He saw a soiled dress, still white in places, in the corner of his eye. She dropped on him from above, leaping from one of the dead windows in the empty building.
It was a twenty-foot fall from the window to the alley. No ordinary girl could have made the leap without breaking bones.
But then, no ordinary man could have taken the force of her landing without breaking his neck.
He fell and rolled away from her, and regained his feet instantly. They stood and faced each other.
It wasn’t a girl who looked like her. It was her.
In disbelief, he said her name: “Shako.”
She returned his greeting. “Aznar,” she said. Then they went for each other.
SHE WOULD HAV E LIK ED to be able to deal with Aznar from a distance. He was dangerous. But she had to be sure it was him. She had to see him face-to-face.
He was good with the knife. He turned it expertly in his hands as he advanced on her, alternating between short, stabbing thrusts and wide slashes that drove her back. He moved so fast the blade seemed to flow like water in the dim light. But she’d seen it before. He’d changed nothing, apparently learned nothing, since their last encounter.
And she was not defenseless.
She took a flat wedge from the holster she wore like a garter on her thigh. With the press of a button, it sprang a telescoping handle. She took the grip in her left hand, and then, when Aznar stabbed at her again, swung hard for his skull.
He barely dodged in time, the metal ax coming within millimeters of his eyes. It was crafted of a titanium alloy, a high-tech re-creation of a tomahawk.
She was not above using guns or bombs or even missile strikes if it came to that. But it was important to her that all of the Council see her face before they died. Given the chance, she would stick with the old ways.
Aznar fell on his back, his feet sliding out from under him in his sudden retreat. She slashed downward, and realized her mistake. This was a feint, meant to get her overextended and off-balance. He stabbed upward, coming out of a crouch.
She pulled back and caught his knife with her ax hard enough to send sparks flying, but not hard enough to knock it from his grip.
She didn’t let up. Didn’t let him up. He was still kneeling, still slashing desperately at her. She swung for his head again, and, when he ducked, drove her foot into the bridge of his nose. There was a sharp cracking noise and Aznar flipped over onto his back.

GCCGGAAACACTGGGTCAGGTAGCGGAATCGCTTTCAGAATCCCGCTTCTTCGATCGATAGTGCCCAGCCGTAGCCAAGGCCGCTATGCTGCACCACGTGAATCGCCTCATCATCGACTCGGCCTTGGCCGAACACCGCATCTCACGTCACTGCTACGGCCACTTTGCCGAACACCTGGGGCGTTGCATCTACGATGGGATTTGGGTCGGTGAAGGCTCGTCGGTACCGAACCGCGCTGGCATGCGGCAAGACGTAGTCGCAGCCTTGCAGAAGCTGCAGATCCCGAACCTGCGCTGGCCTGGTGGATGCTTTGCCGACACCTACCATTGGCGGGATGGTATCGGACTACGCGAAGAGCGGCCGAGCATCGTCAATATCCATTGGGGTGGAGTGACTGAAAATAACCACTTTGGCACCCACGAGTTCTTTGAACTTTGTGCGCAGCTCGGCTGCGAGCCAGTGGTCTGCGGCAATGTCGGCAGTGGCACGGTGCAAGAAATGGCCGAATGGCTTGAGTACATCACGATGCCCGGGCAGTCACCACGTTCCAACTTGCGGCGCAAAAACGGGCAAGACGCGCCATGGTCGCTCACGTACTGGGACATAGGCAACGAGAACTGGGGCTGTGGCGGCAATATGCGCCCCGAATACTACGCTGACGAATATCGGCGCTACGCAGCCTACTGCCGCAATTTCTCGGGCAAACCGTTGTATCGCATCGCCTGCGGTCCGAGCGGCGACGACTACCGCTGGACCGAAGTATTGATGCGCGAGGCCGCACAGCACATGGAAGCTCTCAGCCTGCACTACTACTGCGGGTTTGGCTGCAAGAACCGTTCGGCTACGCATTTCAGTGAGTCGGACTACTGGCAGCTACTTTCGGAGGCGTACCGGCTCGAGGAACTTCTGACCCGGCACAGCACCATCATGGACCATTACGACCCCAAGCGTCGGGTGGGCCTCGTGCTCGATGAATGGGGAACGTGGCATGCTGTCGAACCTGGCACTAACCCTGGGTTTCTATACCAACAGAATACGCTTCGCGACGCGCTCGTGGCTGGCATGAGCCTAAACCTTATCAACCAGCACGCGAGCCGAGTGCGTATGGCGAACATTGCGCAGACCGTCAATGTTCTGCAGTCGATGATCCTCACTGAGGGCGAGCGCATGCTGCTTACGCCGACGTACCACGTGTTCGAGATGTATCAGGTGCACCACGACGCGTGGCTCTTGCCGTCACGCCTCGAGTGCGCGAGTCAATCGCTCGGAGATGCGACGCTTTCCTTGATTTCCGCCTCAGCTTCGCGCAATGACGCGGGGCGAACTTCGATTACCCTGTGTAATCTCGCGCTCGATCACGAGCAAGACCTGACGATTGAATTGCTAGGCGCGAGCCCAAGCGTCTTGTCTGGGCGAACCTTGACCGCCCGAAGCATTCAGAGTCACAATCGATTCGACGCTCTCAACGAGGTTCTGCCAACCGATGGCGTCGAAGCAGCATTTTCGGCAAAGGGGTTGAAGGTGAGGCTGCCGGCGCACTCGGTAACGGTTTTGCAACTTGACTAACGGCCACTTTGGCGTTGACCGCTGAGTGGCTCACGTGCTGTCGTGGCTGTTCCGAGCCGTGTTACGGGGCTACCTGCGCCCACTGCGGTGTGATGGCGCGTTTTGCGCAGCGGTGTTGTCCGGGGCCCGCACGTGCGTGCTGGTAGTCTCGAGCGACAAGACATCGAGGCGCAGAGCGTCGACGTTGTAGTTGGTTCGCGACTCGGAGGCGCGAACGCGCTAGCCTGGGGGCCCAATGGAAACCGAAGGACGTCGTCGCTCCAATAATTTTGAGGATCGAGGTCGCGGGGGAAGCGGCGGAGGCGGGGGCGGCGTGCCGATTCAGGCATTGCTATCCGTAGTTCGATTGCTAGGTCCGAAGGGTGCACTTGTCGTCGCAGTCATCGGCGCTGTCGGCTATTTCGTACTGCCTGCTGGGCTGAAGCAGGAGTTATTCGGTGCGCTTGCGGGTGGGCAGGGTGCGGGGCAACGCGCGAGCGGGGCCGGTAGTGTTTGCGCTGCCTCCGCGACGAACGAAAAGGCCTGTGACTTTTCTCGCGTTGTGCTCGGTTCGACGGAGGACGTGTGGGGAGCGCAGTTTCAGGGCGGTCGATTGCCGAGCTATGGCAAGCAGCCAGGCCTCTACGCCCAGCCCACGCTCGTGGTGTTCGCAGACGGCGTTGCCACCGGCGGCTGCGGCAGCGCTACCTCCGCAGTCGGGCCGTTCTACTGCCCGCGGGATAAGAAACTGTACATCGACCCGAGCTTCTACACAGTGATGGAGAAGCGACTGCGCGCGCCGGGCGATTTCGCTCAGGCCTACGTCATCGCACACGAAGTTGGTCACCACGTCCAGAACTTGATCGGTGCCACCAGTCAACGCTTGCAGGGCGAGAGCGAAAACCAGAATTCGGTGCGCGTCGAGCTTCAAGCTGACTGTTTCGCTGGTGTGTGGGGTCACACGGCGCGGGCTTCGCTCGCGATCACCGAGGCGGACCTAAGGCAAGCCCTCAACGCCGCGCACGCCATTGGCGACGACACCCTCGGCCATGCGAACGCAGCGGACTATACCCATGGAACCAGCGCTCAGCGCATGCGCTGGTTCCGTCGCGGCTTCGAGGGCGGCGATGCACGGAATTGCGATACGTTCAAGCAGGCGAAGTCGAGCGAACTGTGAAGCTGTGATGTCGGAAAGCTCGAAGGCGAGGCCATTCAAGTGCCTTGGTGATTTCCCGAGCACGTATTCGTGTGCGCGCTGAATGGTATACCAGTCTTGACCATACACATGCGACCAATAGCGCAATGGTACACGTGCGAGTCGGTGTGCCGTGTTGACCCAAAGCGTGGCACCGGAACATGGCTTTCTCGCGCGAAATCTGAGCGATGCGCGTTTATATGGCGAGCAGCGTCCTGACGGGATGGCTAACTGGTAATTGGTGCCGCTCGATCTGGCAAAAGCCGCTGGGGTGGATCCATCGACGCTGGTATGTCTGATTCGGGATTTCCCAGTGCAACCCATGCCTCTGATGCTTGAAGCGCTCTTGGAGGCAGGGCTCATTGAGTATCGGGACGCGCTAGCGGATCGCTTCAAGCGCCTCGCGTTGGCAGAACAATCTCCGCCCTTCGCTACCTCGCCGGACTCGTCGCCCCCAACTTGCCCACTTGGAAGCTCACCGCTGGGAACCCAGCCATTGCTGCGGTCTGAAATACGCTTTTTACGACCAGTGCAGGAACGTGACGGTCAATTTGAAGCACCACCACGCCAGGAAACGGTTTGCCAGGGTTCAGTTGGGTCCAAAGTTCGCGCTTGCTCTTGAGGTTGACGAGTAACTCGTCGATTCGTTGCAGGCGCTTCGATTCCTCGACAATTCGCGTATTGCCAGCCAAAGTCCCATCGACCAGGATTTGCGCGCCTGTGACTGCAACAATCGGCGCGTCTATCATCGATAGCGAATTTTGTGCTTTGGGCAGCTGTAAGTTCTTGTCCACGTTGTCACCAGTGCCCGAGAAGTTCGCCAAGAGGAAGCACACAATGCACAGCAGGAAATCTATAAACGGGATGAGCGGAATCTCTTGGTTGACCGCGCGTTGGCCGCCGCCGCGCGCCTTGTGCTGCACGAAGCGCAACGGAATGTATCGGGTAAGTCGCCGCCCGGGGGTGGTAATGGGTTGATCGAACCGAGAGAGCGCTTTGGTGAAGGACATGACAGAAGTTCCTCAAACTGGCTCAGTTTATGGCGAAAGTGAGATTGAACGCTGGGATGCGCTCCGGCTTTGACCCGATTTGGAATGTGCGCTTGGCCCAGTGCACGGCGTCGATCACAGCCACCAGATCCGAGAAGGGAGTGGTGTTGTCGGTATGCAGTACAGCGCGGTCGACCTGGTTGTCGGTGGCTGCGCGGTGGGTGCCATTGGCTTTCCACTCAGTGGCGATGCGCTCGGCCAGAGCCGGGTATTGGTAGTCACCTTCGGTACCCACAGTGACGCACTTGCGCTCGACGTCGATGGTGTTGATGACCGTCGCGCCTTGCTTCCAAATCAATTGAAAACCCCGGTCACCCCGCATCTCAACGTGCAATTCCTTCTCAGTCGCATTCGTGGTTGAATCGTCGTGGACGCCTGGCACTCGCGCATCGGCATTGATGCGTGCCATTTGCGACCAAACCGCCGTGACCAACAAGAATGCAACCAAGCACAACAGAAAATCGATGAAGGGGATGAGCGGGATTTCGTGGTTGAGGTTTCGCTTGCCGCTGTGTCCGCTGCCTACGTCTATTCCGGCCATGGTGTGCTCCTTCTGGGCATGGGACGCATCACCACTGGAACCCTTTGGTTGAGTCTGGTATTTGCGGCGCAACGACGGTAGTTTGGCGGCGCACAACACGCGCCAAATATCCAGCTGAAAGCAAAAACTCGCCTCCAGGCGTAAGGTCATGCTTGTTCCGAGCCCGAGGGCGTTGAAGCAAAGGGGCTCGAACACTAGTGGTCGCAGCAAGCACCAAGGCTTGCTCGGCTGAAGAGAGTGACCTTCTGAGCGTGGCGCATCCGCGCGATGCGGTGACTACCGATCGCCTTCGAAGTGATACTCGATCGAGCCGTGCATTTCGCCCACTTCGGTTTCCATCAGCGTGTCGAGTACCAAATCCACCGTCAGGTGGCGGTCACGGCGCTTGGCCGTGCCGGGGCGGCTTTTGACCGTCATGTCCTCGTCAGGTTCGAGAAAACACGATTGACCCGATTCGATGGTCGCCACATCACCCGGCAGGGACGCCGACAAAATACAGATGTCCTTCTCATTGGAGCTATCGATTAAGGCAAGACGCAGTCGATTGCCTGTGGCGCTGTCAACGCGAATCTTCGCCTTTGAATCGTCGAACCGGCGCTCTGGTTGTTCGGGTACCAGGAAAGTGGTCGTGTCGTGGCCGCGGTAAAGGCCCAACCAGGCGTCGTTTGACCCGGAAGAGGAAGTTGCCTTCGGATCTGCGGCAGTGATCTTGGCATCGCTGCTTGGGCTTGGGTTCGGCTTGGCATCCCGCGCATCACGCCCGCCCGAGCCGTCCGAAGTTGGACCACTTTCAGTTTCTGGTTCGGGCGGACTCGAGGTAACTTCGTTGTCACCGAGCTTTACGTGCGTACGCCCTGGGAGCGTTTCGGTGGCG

He thrashed wildly, scrambling on the ground on all fours. She realized
Aznar was going to run.
No. Not this time. She thought she’d had him in Serbia; she wasn’t going to let him get away again.
She leaped forward and sliced through the meat of one of his legs with a stroke that almost looked like a golf swing.
He screamed and bucked as if electrocuted. He never could handle pain. Not at all, she remembered.
Before she could lift her ax again, however, he turned and threw his knife at her.
It buried itself in her left shoulder, up to the hilt. Her arm went numb: he’d taken out the nerve cluster there as deftly as a surgeon.
He struggled up from the ground and gave her a lupine grin.
“Don’t look so pleased,” she snarled. Wincing, she yanked the knife from her body. A fresh gout of blood ran freely, soaking the top of her dress. “I’ve got your knife.”
She held the knife in her near-dead hand and clumsily transferred her ax to her right.
His grin grew even wider. “Keep it,” he said. “I’ll use this one.”
And he drew another, just as large and ugly as the first, from under his jacket.
She staggered back a few steps. He came after her, limping.
He adjusted the rhythm of his attack now, putting his weight on his good leg as he stabbed at her, then dancing back, favoring the bad one, when he dodged.
She clumsily parried his blade with the ax, but he broke through her defense easily. She thought he might have nicked her lung. Breathing was becoming difficult.
Within a few more seconds, he’d opened shallow slashes on her arms, her breasts, and her legs.
He was enjoying himself now. She could see it in the orgasmic light in his eyes, his smile now almost serene. This was what he lived for; he was toying with her.
She wasn’t worried. The cuts Aznar had inflicted were superficial. They would have closed instantly if her body were not already trying to heal the major wound in her shoulder. Even the nerves would knit themselves back together, good as new, in a matter of hours.
After all, it wasn’t like Aznar had dipped his blades in poison. She had.
A little of the light went out of his eyes at first. A string of drool fell from his lips, and he began to look confused. He redoubled his efforts, pushing harder, stabbing, trying to close in for the deathblow.
He couldn’t do it. He was getting slower. His leg still dragged, when it should have healed as fast as she could. Sweat drenched his face for the first time, despite the warmth of the night.
The next time he brought up his knife, she swung and knocked it away easily. He looked shocked, and then it finally occurred to him what had happened.